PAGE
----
Nearly 783 million people worldwide live without access to clean water. While a vast majority come from impoverished or developing countries, just 372 miles from Milwaukee a once flourishing American city has been crippled by dirty water.

The city of Flint, Michigan is well-known for two very different reasons. One being the birthplace of automotive giant General Motors and, most recently, contaminated water. The media portray Flint as a vast wasteland; an entire city in ruins all while routinely highlighting private details of the “dismal lives” of Flint’s forgotten residents.

Flint’s city motto is simple; “Strong, Proud.” Only by entering Flint city limits can one fully understand the accuracy of these two words. The resilient nature of Flint residents resonates an aura of pride everywhere you go, and sometimes necessity.

But the pride and resilience take place in a landscape of problems. Many areas of today’s Flint bare a striking resemblance to post-Katrina New Orleans and, in some cases, even war-torn Baghdad. Residents call Flint “Chernobyl” and a “third-world country” and describe how their legs swelled from the water.

Rich Taylor has lived on the east side of Flint for the past 16  years and, despite not having access to clean water, Taylor says leaving is impossible.

“I want to go somewhere else, but my situation calls for me to stay here. I’ve got kids, man,” said Taylor.

Clean water is universally seen as a “human right,” and many Americans would not dare a life without being able to shower or pour a glass of water straight from the kitchen sink. For the last several years, the people of Flint have been living without clean water to drink or without getting to bathe without fear of a rash.

Most Americans hear the stories of poisoned water pumping through Flint homes. A city struggling to exist and ready to die, yet the story of Flint remains yesterday’s news.

Questions about Flint still remain. How is this still happening, and why are residents of Flint continuing to live there?

Taylor was getting his water from the local bus terminal until city officials cracked down on residents using the fountains for drinking water.

“The city offers bottles of water, but only at certain pick-up points. I don’t have a car, so I got my water from the bus station. That is until they shut off the H2O,” said Taylor.

Images of a once thriving city of yesteryear survive everywhere. Tree-lined boulevards compiled with a flowing river, and wildlife offer a feeling of serenity and peace. That is, until you drive off of Saginaw Street.

Abandoned elementary schools like “Cook Elementary Academy” and empty playgrounds offer eerie glimpses into the lives of what life is like growing up in modern day Flint.

Homeowners have abandoned areas of once flourishing neighborhoods. Business like General Motors have either gone under financially or moved on to another town. The empty neighborhoods with buckling homes and roads leave Flint visitors in shock, but residents recognize Flint for what it is.

“Flint is like Chernobyl,” said resident Anthony Allen.

Although the comparison may be a stretch, Allen may not be far off. Lead levels in Flint have consistently surpassed the EPA standard of 15 parts per billion (or ppb for short). Some homes in Flint have even registered 100 times more than the allowed lead levels in drinking water.

This is significant due to the harmful effects lead can have on people. Lead exposure can cause brain damage, legionnaires disease, kidney damage and even death. Since the water crisis began in 2014 Flint has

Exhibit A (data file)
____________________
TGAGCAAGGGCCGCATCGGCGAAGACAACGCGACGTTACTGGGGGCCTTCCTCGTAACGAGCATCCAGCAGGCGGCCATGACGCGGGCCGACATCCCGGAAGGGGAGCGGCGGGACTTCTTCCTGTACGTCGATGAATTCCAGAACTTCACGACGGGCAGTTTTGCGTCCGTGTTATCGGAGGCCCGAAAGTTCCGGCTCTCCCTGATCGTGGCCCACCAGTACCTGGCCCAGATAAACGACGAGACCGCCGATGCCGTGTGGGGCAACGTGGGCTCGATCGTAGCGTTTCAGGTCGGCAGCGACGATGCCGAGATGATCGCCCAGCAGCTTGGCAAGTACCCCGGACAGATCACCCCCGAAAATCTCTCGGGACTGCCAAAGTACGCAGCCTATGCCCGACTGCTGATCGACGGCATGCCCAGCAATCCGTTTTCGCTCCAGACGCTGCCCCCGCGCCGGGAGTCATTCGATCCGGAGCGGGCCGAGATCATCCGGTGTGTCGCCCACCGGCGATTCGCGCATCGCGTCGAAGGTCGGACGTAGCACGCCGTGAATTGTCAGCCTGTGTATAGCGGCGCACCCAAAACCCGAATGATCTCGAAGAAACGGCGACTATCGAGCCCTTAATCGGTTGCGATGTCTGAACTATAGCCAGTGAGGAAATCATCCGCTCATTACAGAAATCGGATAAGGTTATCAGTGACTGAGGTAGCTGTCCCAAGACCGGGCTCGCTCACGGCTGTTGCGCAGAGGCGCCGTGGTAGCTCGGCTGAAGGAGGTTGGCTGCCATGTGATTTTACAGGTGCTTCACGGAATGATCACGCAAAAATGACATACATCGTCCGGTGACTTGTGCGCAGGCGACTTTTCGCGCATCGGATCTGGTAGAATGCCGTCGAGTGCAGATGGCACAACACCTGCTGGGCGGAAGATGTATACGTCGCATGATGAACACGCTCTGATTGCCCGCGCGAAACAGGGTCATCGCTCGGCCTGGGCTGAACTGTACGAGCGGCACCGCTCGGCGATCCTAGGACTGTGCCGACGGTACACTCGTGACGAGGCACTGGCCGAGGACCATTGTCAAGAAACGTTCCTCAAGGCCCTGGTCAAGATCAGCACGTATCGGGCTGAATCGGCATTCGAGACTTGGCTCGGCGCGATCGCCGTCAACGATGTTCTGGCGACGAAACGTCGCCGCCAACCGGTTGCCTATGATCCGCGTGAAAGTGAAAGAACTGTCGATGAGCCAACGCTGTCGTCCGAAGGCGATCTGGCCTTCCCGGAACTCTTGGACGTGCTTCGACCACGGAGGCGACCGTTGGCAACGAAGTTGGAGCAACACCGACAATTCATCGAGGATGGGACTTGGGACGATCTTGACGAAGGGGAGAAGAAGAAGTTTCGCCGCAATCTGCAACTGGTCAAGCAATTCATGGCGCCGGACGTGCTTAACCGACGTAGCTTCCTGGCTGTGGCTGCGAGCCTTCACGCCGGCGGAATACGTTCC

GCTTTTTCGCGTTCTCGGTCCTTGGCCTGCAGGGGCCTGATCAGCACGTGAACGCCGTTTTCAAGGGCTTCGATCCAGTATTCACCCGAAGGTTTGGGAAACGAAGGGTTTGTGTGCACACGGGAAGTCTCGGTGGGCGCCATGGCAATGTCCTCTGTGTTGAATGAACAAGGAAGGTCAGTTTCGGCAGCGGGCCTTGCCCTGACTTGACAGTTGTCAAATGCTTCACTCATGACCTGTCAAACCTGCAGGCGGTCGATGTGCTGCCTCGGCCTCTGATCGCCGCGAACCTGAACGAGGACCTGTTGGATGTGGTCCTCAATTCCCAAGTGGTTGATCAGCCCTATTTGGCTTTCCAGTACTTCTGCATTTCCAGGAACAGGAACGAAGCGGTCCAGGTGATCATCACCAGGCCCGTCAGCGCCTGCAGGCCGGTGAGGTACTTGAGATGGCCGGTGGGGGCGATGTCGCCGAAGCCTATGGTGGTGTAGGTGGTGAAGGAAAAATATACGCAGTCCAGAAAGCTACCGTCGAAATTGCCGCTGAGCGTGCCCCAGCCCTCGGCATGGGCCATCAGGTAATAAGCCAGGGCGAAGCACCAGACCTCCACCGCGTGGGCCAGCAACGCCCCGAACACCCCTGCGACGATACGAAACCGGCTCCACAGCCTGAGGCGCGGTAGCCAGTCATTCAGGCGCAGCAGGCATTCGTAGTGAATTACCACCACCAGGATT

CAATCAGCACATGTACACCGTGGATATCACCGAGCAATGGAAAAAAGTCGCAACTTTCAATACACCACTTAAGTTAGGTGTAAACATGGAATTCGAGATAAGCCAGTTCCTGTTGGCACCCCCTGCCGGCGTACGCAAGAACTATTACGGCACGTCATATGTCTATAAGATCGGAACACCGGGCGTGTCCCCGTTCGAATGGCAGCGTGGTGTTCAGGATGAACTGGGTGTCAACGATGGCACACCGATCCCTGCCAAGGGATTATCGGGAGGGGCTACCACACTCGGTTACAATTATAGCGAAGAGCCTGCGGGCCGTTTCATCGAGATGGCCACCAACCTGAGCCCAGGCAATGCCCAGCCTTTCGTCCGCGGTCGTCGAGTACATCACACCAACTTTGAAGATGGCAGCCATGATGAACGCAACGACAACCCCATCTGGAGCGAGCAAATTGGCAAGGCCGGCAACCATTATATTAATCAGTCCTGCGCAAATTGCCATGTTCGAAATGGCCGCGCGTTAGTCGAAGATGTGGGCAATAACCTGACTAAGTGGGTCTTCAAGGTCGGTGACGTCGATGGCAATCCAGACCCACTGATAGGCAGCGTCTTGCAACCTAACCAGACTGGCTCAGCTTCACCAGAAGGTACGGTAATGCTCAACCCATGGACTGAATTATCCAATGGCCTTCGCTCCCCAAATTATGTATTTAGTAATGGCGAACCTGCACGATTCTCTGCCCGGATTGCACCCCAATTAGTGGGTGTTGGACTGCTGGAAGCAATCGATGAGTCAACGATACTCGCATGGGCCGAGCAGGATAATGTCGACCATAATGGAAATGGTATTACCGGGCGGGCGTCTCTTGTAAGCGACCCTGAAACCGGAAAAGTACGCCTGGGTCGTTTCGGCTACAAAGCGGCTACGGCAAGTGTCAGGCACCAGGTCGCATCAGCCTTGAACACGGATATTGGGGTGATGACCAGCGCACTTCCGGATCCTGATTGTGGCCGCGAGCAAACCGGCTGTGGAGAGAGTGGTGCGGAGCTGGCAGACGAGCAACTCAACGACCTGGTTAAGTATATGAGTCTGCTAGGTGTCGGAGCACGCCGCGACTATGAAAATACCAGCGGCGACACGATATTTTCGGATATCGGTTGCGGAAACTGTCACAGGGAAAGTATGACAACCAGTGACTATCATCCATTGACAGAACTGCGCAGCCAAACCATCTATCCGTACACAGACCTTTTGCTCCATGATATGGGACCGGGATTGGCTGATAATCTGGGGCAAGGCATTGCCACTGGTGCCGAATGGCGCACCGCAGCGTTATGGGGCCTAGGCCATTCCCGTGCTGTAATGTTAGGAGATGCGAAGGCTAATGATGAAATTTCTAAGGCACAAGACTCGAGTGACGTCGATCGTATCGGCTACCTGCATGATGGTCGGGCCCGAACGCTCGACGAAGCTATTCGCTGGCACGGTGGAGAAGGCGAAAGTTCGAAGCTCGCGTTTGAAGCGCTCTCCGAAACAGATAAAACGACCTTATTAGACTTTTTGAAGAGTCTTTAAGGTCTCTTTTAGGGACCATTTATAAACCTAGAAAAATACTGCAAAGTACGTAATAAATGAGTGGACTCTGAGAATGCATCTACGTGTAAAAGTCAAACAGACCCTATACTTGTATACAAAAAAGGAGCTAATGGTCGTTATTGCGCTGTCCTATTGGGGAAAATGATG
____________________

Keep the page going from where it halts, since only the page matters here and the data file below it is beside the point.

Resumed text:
Lead is especially dangerous when it comes to children. Children who have exposure to lead poisoning may see a decrease in IQ level, a shortened attention span, and even delay puberty. Some estimates claim that nearly 9,000 children of Flint have been exposed to contaminated lead water since the crisis began in 2014.

Cedric Jones, who born and raised in Flint, believes the local government has an ulterior motive behind the water crisis.

“Politicians don’t care. If Flint was upper class or middle class, they would have fixed this by now. They don’t care about the black community,” said Jones.

The black community of Flint makes up nearly 57 percent of the city’s of the 98,310 residents. Jones also says he has been personally affected by the contaminated water on several occasions.

“I have to boil my water before I can shower. I used to drink the water because they said it was good, but my legs became swollen. I thought the orange water in the penitentiary was bad,” said Jones with a chuckle.

As Jones was set to depart he made a plea to anyone paying attention to the water crisis.

“Flint matters. Keep it real, and tell our story. Help us; it’s a third world country over here,” said Jones as his smiling face shifted to one of concern. “I just pray everyday.”

The city of Flint has seen a decrease in population every decade since the 1960’s. Yet, Flint lives on, and the people of Flint persevere. Adam Cooper, a swim coordinator and instructor for the local YMCA and lifelong Flint resident, believes the media only focus on the negative side of Flint. Cooper believes Flint is moving in the right direction, and he may be right.

A recent resurgence has hit the city of Flint in spite of the on-going water issue. The “Flint Farmer’s Market” brings a sense of community and escape from the crisis while the booming section of Saginaw Street in downtown Flint creates sentiments of an upscale trendy town, while the aptly named “Tenacity Brewing” gives Flint a taste of fantastic micro-brews and live music.

Recently, the city of Flint was granted $170 million dollars in federal funding to assist in the recovery of the water crisis. The city hopes the water crisis will be resolved by the year 2020.

“When I take my swim team out of state, everyone wants to feel sorry for us,” Cooper said. “That is, until we kick their ass.”